Tormented (1960) on Mystery Science Theater 3000: A 50th Anniversary Horror Movie Review

Tormented (1960) posterProducer-director Bert I. Gordon is most well known for his low-budget 1950s science fiction pics like THE AMAZING COLOSSAL MAN, EARTH VS. THE SPIDER, KING DINOSAUR, and ATTACK OF THE PUPPET PEOPLE, but this little seen relic from 1960 is actually one of his better efforts. It is also one of the more entertaining installments of the always enjoyable MYSTERY SCIENCE THEATER 3000. Joel Robinson (Joel Hodgson) and his robot pals are on-target with their caustic quips and silly asides, but equally important is that the target of their tirades borders perfectly on the cusp of watchability and absurdity. TORMENTED is not without merit; it simply tries too hard, and layers its melodramatic effects on so thick that you would be tempted to chuckle even without the addition of the MST3K commentary.
TORMENTED plays like a hard-boiled homicide story rammed into a horror film.  Jazz pianist Tom Stewart is engaged to Meg, but his old flame Vi (listed in the credits as “VI,” which Joel reads as the roman number for six) refuses to let go, until she conveniently falls off the top of a lighthouse. Unfortunately for Tom, Vi (whose body turns to kelp when he retrieves it from the ocean) returns to haunt him, turning his life into a living hell and generally messing up the approaching nuptials.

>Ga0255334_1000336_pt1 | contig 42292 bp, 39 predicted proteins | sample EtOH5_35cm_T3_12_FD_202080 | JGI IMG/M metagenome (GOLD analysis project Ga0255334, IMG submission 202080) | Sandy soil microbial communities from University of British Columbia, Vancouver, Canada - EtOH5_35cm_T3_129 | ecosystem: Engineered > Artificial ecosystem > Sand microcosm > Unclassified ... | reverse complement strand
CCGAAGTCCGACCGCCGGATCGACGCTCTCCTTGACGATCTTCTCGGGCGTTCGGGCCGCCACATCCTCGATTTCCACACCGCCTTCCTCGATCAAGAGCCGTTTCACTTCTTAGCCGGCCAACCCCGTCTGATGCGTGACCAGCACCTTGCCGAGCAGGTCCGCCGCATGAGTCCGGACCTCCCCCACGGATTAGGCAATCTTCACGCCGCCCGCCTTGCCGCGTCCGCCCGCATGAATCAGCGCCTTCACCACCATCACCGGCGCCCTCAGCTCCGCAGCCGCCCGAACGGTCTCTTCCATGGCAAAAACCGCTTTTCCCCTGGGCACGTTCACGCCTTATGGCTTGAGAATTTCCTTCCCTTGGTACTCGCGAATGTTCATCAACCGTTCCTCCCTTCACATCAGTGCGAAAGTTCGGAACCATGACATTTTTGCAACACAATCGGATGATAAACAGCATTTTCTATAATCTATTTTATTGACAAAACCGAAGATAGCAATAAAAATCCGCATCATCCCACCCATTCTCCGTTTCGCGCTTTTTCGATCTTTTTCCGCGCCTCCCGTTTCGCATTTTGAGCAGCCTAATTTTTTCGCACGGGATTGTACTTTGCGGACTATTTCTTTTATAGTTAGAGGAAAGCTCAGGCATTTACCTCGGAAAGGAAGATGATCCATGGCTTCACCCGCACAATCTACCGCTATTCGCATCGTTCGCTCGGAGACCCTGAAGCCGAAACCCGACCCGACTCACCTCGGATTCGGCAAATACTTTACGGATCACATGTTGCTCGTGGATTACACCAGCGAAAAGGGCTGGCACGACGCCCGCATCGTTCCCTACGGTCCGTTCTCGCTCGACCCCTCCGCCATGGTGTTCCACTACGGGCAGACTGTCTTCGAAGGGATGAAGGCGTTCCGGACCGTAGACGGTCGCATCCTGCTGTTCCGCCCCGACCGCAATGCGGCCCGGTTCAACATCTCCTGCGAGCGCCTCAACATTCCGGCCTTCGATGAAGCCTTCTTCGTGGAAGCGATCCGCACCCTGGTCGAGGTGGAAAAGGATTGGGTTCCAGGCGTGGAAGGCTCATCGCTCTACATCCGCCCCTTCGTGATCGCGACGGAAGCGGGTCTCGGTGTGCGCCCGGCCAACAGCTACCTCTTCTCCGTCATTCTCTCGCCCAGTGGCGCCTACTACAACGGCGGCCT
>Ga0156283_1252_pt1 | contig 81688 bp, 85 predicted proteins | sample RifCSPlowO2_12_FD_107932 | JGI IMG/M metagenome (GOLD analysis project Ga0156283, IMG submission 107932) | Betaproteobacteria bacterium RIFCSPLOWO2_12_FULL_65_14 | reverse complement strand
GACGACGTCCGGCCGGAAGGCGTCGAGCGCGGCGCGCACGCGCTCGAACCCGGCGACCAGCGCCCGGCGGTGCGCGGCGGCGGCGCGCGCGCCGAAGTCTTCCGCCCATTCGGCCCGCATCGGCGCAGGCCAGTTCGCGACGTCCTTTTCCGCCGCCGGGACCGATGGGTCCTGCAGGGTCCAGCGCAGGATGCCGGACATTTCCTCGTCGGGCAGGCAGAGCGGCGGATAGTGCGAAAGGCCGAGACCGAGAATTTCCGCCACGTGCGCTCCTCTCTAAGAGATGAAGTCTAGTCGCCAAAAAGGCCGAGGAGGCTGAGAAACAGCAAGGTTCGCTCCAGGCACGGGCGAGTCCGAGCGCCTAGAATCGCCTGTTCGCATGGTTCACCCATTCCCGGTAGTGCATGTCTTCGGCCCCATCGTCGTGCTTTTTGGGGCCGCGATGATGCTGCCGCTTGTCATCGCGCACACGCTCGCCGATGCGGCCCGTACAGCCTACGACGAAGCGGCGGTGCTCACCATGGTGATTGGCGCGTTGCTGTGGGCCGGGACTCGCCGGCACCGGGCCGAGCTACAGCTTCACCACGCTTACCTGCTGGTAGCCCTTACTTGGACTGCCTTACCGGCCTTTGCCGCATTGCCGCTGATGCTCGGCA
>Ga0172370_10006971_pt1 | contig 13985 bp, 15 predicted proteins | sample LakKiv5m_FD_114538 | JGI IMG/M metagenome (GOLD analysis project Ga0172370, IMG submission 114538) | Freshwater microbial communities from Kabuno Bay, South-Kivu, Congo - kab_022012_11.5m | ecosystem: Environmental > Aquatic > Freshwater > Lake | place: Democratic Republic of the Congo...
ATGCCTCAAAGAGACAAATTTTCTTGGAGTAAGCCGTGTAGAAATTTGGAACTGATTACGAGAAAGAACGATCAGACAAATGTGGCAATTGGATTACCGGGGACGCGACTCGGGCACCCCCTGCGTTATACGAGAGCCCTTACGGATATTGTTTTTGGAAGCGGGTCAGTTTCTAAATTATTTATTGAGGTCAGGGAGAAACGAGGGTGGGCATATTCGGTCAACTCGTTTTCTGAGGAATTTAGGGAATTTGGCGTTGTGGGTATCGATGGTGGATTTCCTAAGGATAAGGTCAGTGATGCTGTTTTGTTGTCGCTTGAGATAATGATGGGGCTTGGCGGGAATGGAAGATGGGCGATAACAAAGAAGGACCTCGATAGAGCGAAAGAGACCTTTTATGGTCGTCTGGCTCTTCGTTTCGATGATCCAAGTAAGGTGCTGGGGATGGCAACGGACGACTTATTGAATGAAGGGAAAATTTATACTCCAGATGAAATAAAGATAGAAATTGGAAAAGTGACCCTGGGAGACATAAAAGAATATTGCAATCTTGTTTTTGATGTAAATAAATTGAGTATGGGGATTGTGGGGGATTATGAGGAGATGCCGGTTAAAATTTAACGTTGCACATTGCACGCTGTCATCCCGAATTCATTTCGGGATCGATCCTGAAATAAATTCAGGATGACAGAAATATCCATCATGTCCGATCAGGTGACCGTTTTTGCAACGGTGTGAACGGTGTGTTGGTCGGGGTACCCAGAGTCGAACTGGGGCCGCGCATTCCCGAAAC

The scenario (by veteran George Worthing Yates, whose credits include the excellent 1954 sci-fi effort THEM) is not without interest, wrapped as it is in some moody black-and-white photography and a cool jazz soundtrack. But the whole thing is just a bit over-baked: Tom’s voice-over narration (which Crow likens to Graeme Edge of the Mood Blues, who famously intoned, “Breathe deep the gathering gloom…) tells us more than we need to know, and the supernatural manifestations (though technically competent) are a bit too insistent in their attempts to scare the audience and drive Tom bonkers; many of them would work better as externalizations of Tom’s guilt, but TORMENTED eschews this interpretation, definitely opting for a supernatural explanation.
Tormented: Vi's GhostTORMENTED quickly hits a plateau, with Tom repeatedly voicing his defiance to the unseen Vi, despite the tell-tale signs she leaves: a missing ring, footsteps in the sand, disembodied hands. When Vi finally provides a “free-floating full-torso vaporous apparition” (to quote GHOSTBUSTERS), her pose and flowing white dress are less suggestive of a spook than of a hot and sexy femme fatale, as glimpsed on the cover of a paperback novel; also, the staging is a bit static, as if Gordon were afraid that any movement would have ruined the alignment of the composite elements in the special effects shot.